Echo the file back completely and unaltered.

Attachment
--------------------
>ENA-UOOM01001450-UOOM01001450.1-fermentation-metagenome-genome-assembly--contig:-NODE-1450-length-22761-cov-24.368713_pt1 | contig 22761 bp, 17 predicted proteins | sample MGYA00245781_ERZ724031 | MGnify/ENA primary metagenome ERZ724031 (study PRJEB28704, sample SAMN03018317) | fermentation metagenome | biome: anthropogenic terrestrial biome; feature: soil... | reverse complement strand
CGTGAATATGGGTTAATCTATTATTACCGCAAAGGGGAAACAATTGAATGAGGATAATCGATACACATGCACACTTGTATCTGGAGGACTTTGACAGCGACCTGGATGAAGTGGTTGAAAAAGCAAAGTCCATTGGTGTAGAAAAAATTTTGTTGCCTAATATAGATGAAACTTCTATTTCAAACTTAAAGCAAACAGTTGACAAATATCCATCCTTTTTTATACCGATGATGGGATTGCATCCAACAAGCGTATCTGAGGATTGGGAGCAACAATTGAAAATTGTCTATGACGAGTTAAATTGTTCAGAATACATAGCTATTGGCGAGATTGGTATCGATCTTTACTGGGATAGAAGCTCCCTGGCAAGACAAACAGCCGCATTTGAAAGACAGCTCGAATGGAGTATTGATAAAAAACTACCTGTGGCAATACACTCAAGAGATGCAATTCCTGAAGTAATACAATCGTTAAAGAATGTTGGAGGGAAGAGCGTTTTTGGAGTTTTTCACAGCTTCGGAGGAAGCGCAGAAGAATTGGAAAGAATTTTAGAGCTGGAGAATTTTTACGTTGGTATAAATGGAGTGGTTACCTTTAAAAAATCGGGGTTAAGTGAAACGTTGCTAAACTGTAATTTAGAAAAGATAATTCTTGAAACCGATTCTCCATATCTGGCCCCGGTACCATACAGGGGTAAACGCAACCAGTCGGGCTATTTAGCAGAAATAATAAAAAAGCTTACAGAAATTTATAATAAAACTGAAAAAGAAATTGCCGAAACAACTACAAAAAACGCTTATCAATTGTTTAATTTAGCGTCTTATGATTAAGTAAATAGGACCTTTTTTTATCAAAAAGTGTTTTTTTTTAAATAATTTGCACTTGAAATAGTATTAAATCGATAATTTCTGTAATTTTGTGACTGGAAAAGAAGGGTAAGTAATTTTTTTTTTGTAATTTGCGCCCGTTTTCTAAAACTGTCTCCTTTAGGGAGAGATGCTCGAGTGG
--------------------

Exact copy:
>ENA-UOOM01001450-UOOM01001450.1-fermentation-metagenome-genome-assembly--contig:-NODE-1450-length-22761-cov-24.368713_pt1 | contig 22761 bp, 17 predicted proteins | sample MGYA00245781_ERZ724031 | MGnify/ENA primary metagenome ERZ724031 (study PRJEB28704, sample SAMN03018317) | fermentation metagenome | biome: anthropogenic terrestrial biome; feature: soil... | reverse complement strand
CGTGAATATGGGTTAATCTATTATTACCGCAAAGGGGAAACAATTGAATGAGGATAATCGATACACATGCACACTTGTATCTGGAGGACTTTGACAGCGACCTGGATGAAGTGGTTGAAAAAGCAAAGTCCATTGGTGTAGAAAAAATTTTGTTGCCTAATATAGATGAAACTTCTATTTCAAACTTAAAGCAAACAGTTGACAAATATCCATCCTTTTTTATACCGATGATGGGATTGCATCCAACAAGCGTATCTGAGGATTGGGAGCAACAATTGAAAATTGTCTATGACGAGTTAAATTGTTCAGAATACATAGCTATTGGCGAGATTGGTATCGATCTTTACTGGGATAGAAGCTCCCTGGCAAGACAAACAGCCGCATTTGAAAGACAGCTCGAATGGAGTATTGATAAAAAACTACCTGTGGCAATACACTCAAGAGATGCAATTCCTGAAGTAATACAATCGTTAAAGAATGTTGGAGGGAAGAGCGTTTTTGGAGTTTTTCACAGCTTCGGAGGAAGCGCAGAAGAATTGGAAAGAATTTTAGAGCTGGAGAATTTTTACGTTGGTATAAATGGAGTGGTTACCTTTAAAAAATCGGGGTTAAGTGAAACGTTGCTAAACTGTAATTTAGAAAAGATAATTCTTGAAACCGATTCTCCATATCTGGCCCCGGTACCATACAGGGGTAAACGCAACCAGTCGGGCTATTTAGCAGAAATAATAAAAAAGCTTACAGAAATTTATAATAAAACTGAAAAAGAAATTGCCGAAACAACTACAAAAAACGCTTATCAATTGTTTAATTTAGCGTCTTATGATTAAGTAAATAGGACCTTTTTTTATCAAAAAGTGTTTTTTTTTAAATAATTTGCACTTGAAATAGTATTAAATCGATAATTTCTGTAATTTTGTGACTGGAAAAGAAGGGTAAGTAATTTTTTTTTTGTAATTTGCGCCCGTTTTCTAAAACTGTCTCCTTTAGGGAGAGATGCTCGAGTGG